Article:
Undergraduate Hobhouse Memorial Prize winners 2011-12:
Best overall performances in 1st year: Bennett Lee
Best overall performance in 2nd year: Emma Glassey and Josephine Marie Carter
Best overall performance in 3rd year: Minal Anneka Cabraal and best overall performance in the Sociological Project: Cam Yan Ha
Professor Bridget Hutter gives keynote speech in New Zealand
Bridget Hutter, Professor of Risk Regulation and Head of the Sociology Department at LSE gave a keynote address on ‘The Governance challenges, the role of the state and the limits’ at the Australia and New Zealand School of Government (ANZSOG)
Annual Conference 2012, on Future Proofing the State: Risk, Responses and Resilience at the Museum of New Zealand, Te Papa Tongarewa, Wellington, New Zealand 24–26 July.
Graduate Teaching Assistants win teaching prizes
Jesse Potter received the Departmental Guest Teacher Prize for his outstanding teaching contribution to this year’s undergraduate programme. The following research students received a Commendation for Outstanding Teaching Skills prize for their outstanding contribution to our undergraduate programme: Daiana Beitler, Kristina Fuentes, Peter Manning.
Richard Sennett wins Zócalo Public Square Book Prize
Richard Sennett's latest book Together: The Rituals, Pleasures and Politics of Cooperation has won the second annual Zócalo Public Square Book Prize, which is presented to the author of the work of nonfiction that most effectively deepens our understanding of community. On April 13, Sennett visited Zócalo to deliver a lecture: “Can Diverse Societies Cohere?” at the Museum of Contemporary Art (MOCA) Grand Avenue, Los Angeles.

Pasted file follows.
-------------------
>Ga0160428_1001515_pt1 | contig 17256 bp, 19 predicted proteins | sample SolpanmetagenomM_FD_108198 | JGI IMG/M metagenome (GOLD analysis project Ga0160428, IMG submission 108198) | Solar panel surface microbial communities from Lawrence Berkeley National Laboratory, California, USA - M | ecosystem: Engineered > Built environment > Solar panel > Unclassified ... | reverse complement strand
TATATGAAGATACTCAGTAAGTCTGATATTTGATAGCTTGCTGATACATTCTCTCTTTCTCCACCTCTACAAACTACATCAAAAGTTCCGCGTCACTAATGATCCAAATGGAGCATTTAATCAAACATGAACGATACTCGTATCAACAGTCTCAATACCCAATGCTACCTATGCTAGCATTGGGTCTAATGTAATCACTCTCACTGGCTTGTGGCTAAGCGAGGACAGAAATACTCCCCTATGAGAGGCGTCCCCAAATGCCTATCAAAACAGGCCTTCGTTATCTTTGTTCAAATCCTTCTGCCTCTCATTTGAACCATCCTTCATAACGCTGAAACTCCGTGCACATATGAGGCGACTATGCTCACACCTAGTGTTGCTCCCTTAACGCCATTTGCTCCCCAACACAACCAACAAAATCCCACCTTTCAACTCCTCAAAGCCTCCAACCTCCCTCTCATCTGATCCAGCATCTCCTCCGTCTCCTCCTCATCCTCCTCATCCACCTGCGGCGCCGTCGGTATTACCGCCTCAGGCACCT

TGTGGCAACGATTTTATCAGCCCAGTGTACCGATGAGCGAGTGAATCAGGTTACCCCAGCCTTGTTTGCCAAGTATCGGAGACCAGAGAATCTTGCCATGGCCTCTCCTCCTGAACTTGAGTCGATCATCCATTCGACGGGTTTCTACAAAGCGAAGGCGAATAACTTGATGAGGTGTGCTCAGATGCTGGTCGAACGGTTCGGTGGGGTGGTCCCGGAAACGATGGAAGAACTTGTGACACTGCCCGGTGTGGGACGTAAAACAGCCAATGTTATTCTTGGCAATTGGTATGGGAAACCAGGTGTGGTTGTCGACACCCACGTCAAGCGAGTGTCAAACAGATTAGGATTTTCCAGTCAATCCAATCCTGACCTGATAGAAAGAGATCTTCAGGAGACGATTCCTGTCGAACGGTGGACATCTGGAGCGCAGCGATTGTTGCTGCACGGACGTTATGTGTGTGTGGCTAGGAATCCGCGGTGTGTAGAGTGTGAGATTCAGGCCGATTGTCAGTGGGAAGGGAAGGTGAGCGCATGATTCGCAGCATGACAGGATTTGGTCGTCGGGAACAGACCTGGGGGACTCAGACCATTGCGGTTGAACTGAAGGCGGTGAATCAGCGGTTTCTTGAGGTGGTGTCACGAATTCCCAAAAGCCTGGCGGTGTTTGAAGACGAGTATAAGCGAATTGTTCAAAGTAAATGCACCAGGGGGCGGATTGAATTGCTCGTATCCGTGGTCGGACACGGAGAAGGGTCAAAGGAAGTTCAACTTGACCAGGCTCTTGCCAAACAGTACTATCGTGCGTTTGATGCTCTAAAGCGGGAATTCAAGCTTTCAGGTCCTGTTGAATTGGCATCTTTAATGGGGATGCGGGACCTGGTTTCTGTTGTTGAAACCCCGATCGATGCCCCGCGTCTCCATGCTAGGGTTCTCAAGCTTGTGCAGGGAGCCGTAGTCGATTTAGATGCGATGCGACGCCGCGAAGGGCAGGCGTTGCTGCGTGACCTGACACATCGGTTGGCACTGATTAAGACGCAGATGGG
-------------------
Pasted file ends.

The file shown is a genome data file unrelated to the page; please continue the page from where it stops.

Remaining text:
Sociology and the Olympics
What do the social sciences have to say about the Olympic Games? The British Sociology Association (BSA) ran a series of events in partnership with the British Library to address this question in the run up to London 2012. In the latest 'Beyond the Leisure Dome', held at the British Library on 27 February 2012, LSE Sociology PhD student Jill Timms spoke of her research on the Olympics as a platform for protest. She presented a case study of the PlayFair 2012 campaign to improve the working conditions of those making official Olympic merchandise and supplies. Jill's PhD focuses on the use of corporate social responsibility (CSR) discourse in such campaigns. She explained how PlayFair 2012 strategies highlight differences between the experiences of workers producing for the games and the universal principles of fairness promoted in the Olympic Charter.
Official claims of London 2012 being an ethical and sustainable Games are also drawn on to pressure national and international organising committees (LOCOG and the IOC) and sportswear companies to ensure internationally agreed labour standards are adhered to. Jill reported that the campaign had some impact on the improvement of procurement policies, and only days prior to the presentation, PlayFair 2012 released a report on conditions in two Chinese factories making Olympic mascots and pins. As a result, LOCOG signed an 'historic' agreement to address PlayFair 2012's ongoing concerns, including transparency in supply chains, worker training in employment rights and provision of a feasible complaints mechanism. Therefore mobilising ideas of CSR has contributed to recognition of responsibilities to these workers, and labour rights are now on the agenda for future sporting mega-events.
The day was organised by Professor John Horne, convenor of the BSA Sociology of Sport Study Group, and also included sessions on politics, security, international development, image control, and space and the city. The series ran alongside a British Library initiative 'Sport and Society: The Summer Olympics and Paralympics through the lens of social science', with a dedicated website and archive being assembled to create a legacy of published research from the Games.
Animal Citizens at LSE